Try a Decision-Making Process that Makes You Smarter

10/14/2016 02:41 pm ET Updated Dec 06, 2017

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Chances are, you've already made thousands of decisions today. Researchers at Cornell University estimate that you make an average of 221 decisions a day on food alone! But what happens when a group of decision-makers get in a room to make a decision together? Gridlock, lobbying, analysis paralysis, jockeying for power, hurt feelings, cliques, and heated tempers. How is it that as adults who make thousands of decisions a day, we struggle with making decisions that will serve the central missions of our organizations?

The truth is: we're using old-fashioned tools to make group decisions. Many groups settle into a pattern of endless meetings to move decision-making forward. Too often, we leave with more questions than we had before and little idea of how the work was moved forward, what decisions were made, what's next, and who is accountable. The monetary cost of these meetings is extraordinary. There is actually a Harvard Business School app that will help you estimate the monetary impact of meetings.

The Risks of Delayed Decision-Making

The decisions we don't make, and the time we waste in not making them, end up delaying necessary support for our employees and end users. Delays like these reverberate throughout our organizations. One school district I was working with shared that their teacher recognition program was running two years behind, meaning teachers received their five-year gift and letter of recognition on their seventh anniversaries. Why? Because there wasn't enough capacity to support this program among other priorities, but no one was willing to end the program. What is the impact of this type of ineffectiveness on the culture of an organization? What is the message when a meaningful gesture is reduced to a joke because of inefficiencies and an inability to change?

The good news is that we're not stuck with the decision-making delays and quagmires we've come to tolerate and even accept. I recommend that organizations adopt new decision-making model. The model is called "safe enough to try," and it empowers teams to take action. "Safe enough to try" is a learn-by-doing approach that treats decision-making more like practicing a sport, than a spectator pastime. When we learn to make decisions quickly--with the right information, by the right people, with the right levels of risk--we can build momentum and create a sense of possibility.

Getting Started

The first step to transitioning to a "safe enough to try" decision model is to change the way we speak about decisions. Changing language can be a very powerful and accessible way to begin making the shift. What's more, it takes zero resources, and it's something that you can start regardless of your title or tenure in an organization. Here are a few simple language changes to get you started:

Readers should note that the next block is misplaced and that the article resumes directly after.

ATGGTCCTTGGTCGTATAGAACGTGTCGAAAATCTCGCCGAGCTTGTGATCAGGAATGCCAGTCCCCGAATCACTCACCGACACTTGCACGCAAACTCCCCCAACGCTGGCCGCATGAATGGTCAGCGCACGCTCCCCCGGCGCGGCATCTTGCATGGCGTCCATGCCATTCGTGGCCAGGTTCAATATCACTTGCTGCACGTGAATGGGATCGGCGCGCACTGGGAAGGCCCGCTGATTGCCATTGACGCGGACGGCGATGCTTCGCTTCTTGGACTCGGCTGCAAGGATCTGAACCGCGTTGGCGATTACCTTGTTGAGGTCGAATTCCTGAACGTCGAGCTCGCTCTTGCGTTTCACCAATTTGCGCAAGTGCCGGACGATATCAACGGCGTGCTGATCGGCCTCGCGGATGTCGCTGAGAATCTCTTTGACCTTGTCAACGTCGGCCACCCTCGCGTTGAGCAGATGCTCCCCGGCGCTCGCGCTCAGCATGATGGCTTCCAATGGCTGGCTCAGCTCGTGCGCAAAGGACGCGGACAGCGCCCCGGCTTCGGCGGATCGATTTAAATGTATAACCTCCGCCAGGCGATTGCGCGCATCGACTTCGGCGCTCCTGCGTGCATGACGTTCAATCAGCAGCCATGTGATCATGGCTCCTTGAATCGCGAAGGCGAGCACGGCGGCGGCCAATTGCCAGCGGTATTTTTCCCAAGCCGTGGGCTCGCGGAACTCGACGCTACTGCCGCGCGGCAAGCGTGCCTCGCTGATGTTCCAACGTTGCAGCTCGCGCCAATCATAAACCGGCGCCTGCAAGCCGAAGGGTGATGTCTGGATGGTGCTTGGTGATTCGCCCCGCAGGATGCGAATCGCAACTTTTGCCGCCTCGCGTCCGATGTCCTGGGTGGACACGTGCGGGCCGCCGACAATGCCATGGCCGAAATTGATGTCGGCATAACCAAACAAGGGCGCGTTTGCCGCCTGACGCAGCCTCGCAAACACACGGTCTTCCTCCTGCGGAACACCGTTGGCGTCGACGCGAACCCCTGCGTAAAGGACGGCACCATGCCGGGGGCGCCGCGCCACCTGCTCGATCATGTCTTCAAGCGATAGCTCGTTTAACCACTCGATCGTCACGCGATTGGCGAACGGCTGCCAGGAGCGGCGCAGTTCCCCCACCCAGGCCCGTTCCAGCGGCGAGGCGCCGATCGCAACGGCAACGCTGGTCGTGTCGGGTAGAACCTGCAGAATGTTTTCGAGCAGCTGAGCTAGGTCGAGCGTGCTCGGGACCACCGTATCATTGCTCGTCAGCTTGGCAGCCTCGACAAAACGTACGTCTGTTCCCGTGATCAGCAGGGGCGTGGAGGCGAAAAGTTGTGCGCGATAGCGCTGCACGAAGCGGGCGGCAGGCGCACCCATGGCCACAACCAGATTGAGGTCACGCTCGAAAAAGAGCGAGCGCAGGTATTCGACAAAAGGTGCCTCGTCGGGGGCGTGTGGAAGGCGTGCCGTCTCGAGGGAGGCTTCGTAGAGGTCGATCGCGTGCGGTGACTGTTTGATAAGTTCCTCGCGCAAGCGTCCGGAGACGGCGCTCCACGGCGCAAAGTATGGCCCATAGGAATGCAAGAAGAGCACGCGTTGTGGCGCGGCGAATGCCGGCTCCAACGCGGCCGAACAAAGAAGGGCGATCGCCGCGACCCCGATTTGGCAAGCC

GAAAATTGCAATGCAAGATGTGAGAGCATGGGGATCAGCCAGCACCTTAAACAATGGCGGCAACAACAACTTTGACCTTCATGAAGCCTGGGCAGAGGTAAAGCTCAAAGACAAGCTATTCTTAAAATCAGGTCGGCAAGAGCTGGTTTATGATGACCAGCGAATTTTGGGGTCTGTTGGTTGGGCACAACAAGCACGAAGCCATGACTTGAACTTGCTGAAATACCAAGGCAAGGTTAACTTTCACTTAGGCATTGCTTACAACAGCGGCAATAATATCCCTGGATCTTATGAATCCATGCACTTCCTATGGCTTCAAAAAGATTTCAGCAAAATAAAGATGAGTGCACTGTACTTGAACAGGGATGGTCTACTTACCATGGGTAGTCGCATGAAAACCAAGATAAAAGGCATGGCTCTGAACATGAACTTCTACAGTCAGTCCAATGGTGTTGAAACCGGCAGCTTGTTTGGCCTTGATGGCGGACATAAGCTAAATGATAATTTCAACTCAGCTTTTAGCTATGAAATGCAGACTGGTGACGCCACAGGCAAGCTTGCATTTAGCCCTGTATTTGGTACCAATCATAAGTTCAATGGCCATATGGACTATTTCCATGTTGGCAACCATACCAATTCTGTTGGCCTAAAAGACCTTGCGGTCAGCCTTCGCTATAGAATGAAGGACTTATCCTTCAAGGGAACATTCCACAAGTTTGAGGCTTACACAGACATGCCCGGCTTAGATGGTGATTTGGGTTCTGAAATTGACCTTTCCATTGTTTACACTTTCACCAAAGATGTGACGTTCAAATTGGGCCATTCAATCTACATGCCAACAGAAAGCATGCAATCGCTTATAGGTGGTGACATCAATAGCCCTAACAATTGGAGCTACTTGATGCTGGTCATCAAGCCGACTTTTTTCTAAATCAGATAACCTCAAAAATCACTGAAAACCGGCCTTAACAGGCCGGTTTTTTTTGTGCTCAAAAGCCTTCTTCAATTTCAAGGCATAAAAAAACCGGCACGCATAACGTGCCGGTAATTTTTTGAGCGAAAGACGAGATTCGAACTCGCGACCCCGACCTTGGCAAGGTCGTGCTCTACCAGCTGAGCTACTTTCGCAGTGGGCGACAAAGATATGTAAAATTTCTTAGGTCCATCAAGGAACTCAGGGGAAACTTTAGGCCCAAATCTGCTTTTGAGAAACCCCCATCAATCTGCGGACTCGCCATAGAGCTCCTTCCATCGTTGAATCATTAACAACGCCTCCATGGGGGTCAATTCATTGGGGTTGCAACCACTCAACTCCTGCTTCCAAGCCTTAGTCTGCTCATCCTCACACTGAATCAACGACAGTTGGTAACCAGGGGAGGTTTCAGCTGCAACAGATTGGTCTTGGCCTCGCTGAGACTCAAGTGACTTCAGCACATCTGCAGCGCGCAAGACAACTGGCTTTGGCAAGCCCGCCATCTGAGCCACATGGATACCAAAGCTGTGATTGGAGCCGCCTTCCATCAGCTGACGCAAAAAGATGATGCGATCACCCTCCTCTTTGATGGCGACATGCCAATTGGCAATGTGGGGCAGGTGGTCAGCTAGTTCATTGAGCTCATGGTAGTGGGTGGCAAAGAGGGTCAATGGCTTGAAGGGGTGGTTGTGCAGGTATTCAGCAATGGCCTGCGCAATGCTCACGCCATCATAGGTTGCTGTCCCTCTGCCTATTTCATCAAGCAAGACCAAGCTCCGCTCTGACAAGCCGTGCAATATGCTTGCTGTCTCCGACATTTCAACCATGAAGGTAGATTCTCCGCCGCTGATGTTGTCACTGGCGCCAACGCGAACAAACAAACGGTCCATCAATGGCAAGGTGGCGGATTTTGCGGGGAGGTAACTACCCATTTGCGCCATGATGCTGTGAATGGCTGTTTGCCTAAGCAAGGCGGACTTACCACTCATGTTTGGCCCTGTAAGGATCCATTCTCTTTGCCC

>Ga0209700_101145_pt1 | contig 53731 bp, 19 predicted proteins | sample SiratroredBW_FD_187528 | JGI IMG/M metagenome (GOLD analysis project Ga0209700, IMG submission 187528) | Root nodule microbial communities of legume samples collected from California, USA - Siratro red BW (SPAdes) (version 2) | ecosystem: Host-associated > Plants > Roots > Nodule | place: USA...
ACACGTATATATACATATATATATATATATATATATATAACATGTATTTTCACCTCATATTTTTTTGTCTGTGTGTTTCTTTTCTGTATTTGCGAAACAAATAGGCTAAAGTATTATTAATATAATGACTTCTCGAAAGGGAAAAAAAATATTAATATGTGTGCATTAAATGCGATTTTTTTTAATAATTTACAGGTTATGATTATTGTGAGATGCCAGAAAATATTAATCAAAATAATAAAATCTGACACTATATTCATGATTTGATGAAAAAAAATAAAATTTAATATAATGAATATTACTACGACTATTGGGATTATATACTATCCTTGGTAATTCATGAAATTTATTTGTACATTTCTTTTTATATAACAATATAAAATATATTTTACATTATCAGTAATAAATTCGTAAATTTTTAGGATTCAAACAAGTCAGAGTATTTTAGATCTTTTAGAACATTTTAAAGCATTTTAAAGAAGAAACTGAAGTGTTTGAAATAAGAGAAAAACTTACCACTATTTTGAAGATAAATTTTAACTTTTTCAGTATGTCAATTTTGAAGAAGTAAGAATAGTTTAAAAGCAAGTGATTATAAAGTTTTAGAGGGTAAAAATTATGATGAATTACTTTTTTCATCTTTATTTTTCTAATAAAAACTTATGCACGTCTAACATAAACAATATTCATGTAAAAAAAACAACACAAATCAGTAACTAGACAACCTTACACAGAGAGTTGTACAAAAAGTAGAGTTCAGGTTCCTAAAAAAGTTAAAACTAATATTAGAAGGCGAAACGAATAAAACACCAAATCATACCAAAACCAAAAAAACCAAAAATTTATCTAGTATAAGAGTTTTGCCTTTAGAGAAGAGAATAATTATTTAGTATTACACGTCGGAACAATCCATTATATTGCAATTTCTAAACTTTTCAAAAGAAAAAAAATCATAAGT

1. Start meetings with proposals instead of questions. Starting a meeting with a question like, "how can we address this issue?" opens up a forum for discussion that can easily get off track. If you have an idea, even if it isn't perfect, consider throwing it out at the start of a meeting as a "starting proposal." A clearly communicated proposal focuses the meeting, gives something for people to respond to, and makes the time much more productive. People I work with often worry that coming in with a proposal will make them appear bossy, or not inclusive of other ideas. This is where framing becomes important - frame the question at hand and keep the bar low for your proposal. You could say something like, "Since we are here to discuss how to address this issue, one possible proposal to move us forward is X."
  • After presenting your proposal, instead of asking, "What does everyone think?" or "Does everyone agree?" instead ask, "Does anyone have an objection?" This creates a bias toward action, allowing a solution to move forward, as long as there is no reason why it would cause harm. From a timing perspective, this is much more efficient. It is rare that within a 1-hour meeting you will be able to secure one hundred percent consensus, but you might be able to obtain a simple consent. These language choices begin to suggest a fundamental shift in a decision-making culture. Instead of making everyone happy, what we are looking for is for a proposal to take us one step forward, knowing that we can return to a problem and shift directions later if we need to. Giving up the need to find the "perfect" solution and instead experiment forward can begin to release built-up decision-making pressure.
  • Ultimately, organizations who embrace "safe enough to try" enjoy a greater sense of being alive. As you make smaller decisions regularly, you will build confidence in your ability to make smart decisions. This practice will increase your fluency and decision-making muscles. As you create a list of accomplishments, new projects and big decisions will not seem as daunting. These successes will allow you to push yourself and your organization to new levels of achievement through heightened awareness of new information, increased responsiveness to making decisions, and confidence that you are moving in the right direction.

    This article is an edited excerpt from Alexis's book, tentatively titled "The New School Rules: 6 Building Blocks for Thriving Schools and School Districts" The book is planned for release in Fall of 2017 by Corwin Publishing. Follow Alexis on Twitter for updates @Gonza2ax.

    Alexis Gonzales-Black is a Principal Designer at the global design firm IDEO with experience designing and implementing new organizational models at some of the world's most admired organizations.
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